Phenomenal improvements

Yesterday I bit the bullet and bought the drive (plus one of Apple’s expensive £39 Thunderbolt cables). Installing the Little Big Disk and making it into the default boot drive took a couple of hours and was super easy. I will cover the details later.
The results are absolutely phenomenal. My once lethargic iMac has been totally transformed. It boots quicker than the MacBook Air, wakes from sleep within a couple of seconds. Programs launch with only one icon bounce, when ten was the previous norm. In short, it is fast.

Read at 490 Mbps

The statistics are nothing short of astounding. Before adding the LaCie, the iMac’s 7,200 rpm drive was recording slothful read/write speeds of 48 and 49 Mbps. After installing the Lacie these speeds have increased to 490/253 Mbps. Actually, the 490 is right off the scale at the end of the red zone on the BlackMagic disk speed test. The real speed could be even higher than 490 Mbps for all I know.
The iMac is now flying along and the LaCie is performing perfectly, although the internal fan is very noisy. I have positioned the drive as far away from the computer as the Thunderbolt cable will allow, but the fan noise is still intrusive. That said, it’s a small price to pay for the blistering improvement in performance.

Internal option

I have no doubt that installing a 256GB SSD into the iMac, in addition to the 1TB hard-disk, would be a cheaper option, even taking labour into account. Replacing the HDD with a 256GB SSD would be even cheaper because it doesn’t involve adding the necessary bracket to accommodate a second drive.
The LaCie, on the other hand, offers a hassle-free alternative, particularly since getting inside the iMac is not for the faint hearted.  It does have the advantage that you can keep the drive for alternative use after the iMac is sold.
Incidentally, if I you are in the market for a new iMac try to rustle up the extra cash for the SSD, either alone or in tandem with the mechanical HDD. You will not regret it. But, if you don’t order it you certainly will suffer regret.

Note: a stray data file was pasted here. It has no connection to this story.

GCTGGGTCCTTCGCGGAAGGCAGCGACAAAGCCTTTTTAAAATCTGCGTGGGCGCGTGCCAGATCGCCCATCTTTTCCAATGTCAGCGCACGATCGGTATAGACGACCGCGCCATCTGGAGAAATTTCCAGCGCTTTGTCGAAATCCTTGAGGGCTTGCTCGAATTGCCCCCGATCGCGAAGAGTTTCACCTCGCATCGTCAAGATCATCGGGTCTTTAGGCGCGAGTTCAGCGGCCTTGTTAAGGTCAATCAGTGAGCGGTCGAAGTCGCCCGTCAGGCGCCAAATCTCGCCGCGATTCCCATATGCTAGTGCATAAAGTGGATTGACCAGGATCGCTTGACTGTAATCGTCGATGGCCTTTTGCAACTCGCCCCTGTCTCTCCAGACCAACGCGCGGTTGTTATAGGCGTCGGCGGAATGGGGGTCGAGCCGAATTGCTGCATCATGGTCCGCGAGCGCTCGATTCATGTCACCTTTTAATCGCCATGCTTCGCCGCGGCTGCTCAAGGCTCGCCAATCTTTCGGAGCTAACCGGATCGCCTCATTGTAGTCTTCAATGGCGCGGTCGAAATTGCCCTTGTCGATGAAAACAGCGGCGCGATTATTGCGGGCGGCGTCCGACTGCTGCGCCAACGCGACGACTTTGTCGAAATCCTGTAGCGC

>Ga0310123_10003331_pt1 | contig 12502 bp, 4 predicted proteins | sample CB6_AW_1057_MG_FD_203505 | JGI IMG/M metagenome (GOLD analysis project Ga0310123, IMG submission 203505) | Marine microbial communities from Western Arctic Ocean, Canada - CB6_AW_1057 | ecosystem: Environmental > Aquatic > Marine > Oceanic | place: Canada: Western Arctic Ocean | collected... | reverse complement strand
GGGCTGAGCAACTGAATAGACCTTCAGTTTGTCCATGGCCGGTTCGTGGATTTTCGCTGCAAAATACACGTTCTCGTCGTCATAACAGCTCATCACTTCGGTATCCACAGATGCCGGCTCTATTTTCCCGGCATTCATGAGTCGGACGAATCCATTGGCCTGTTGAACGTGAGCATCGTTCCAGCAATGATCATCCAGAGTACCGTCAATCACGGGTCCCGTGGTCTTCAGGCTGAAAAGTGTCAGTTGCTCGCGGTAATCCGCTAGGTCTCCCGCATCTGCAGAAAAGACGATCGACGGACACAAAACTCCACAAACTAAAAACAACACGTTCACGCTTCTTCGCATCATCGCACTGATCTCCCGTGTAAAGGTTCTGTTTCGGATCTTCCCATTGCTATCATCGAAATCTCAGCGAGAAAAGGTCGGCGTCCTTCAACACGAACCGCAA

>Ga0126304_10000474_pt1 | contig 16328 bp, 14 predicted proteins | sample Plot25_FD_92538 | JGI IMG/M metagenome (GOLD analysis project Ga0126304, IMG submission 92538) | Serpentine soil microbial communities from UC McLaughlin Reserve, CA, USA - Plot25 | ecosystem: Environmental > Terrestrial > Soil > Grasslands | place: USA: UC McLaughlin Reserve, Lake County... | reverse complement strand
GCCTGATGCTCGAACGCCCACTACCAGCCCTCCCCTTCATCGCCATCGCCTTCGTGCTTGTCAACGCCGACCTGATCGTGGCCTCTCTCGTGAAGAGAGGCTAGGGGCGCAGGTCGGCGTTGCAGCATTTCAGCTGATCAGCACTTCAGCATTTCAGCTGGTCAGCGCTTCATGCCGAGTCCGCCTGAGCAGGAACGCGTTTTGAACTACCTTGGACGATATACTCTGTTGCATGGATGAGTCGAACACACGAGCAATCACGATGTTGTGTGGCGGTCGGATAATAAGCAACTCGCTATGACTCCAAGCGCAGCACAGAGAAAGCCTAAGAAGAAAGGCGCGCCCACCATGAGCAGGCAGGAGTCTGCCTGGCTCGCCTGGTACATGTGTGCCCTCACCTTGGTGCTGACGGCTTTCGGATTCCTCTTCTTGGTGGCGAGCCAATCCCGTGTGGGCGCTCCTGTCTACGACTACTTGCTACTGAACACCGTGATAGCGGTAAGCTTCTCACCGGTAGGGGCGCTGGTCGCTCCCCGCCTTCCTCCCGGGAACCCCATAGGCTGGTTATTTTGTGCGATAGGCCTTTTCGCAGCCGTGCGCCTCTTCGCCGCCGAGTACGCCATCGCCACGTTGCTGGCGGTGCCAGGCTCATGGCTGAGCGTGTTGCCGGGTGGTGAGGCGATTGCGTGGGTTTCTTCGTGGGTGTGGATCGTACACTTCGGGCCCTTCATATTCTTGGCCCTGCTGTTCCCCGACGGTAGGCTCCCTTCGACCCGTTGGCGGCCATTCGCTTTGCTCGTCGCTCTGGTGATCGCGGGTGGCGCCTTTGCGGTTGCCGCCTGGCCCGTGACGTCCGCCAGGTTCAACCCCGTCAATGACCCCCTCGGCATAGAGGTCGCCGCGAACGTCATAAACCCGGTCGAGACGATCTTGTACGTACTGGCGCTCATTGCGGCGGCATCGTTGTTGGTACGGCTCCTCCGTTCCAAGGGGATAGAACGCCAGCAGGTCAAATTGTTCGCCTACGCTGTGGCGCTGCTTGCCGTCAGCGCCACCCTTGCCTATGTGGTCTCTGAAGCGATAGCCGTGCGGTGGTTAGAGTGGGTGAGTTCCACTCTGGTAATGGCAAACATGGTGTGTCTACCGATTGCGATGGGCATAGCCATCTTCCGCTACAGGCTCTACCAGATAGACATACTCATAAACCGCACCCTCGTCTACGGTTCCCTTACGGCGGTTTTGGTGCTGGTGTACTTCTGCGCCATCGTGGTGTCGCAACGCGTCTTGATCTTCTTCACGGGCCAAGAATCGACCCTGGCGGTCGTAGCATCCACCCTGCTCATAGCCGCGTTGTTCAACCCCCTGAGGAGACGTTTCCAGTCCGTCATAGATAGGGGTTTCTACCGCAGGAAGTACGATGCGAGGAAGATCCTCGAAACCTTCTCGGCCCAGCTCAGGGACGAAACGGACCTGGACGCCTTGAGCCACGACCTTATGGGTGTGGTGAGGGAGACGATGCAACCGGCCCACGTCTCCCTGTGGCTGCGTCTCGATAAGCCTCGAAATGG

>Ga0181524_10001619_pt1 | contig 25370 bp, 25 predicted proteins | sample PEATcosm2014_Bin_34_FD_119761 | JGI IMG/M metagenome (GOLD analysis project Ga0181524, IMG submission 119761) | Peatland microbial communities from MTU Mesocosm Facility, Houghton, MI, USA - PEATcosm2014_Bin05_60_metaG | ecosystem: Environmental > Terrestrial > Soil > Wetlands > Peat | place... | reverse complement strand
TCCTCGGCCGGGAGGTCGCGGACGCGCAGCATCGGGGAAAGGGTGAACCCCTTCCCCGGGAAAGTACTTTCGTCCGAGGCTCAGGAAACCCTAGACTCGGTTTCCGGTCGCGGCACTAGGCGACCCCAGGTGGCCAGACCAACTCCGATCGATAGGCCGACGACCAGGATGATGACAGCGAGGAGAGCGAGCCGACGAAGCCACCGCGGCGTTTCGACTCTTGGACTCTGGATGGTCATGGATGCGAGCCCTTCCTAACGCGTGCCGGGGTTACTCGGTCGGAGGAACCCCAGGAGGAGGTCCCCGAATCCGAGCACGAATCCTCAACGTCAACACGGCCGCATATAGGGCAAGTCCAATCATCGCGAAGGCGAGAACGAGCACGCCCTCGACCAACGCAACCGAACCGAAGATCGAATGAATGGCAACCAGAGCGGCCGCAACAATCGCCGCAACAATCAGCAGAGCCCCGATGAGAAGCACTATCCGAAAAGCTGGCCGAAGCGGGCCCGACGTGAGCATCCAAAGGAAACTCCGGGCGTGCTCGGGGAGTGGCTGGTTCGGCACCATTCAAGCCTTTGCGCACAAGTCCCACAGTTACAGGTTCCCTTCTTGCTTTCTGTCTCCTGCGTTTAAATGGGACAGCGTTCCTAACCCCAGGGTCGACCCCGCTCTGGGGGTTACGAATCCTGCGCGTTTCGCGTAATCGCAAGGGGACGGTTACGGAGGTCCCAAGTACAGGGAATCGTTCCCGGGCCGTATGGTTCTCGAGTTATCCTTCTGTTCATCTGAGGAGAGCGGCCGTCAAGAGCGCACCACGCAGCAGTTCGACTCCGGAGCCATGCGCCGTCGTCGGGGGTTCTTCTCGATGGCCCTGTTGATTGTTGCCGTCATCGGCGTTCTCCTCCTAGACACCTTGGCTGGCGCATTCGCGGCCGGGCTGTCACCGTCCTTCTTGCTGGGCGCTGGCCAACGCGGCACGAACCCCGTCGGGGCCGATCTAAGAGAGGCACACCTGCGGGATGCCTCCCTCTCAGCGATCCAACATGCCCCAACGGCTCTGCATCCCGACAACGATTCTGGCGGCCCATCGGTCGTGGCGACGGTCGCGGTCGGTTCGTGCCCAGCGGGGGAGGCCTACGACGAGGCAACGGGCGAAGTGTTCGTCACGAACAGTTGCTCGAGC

This has been a hugely successful operation which has transformed my user experience on the iMac. Read speeds have rocketed by a factor of ten while write speeds have increased fivefold. This is a result by any standards.

Faster than the Air

What is even more surprising is the improvement over the MacBook Air’s 128GB SSD which was my previous benchmark for “fast”. The Lacie reads 3.5 times faster and writes over twice as fast. Bear in mind the Air is a late-2010 model and the current machines, with faster processors and newer SSDs, will probably equal or even surpass the performance of the LaCie.

Doing the deed

Setting up an external disk such as the LaCie as a main boot drive is very simple, expecially if you use a backup utility such as SuperDuper!
The first thing I did when I returned from the Apple Store with the new drive was to check out the storage on the iMac. I was plotting and planning while sitting on the westward-bound Underground, so I had a strategy already worked out.
It turned out I had used 250MB of the 1TB internal drive, so clearly that was not going to fit on the LaCie. I identified 85GB of media (mostly movies I had bought from the iTunes store) and I was able to move ths block to an old backup drive. In any case they can now be downloaded again from the store if needed.
Finally, I ended up with 165 GB which would fit on the LaCie. When I get a moment I can do more housekeeping and move less important stuff to an alternative location if necessary.

SuperDuper!

Having pruned the iMac’s internal drive to manageable proportions, I simply plugged in the LaCie to the second and last Thunderbolt port (the other is occupied by my Cinema Display) and fired up SuperDuper!.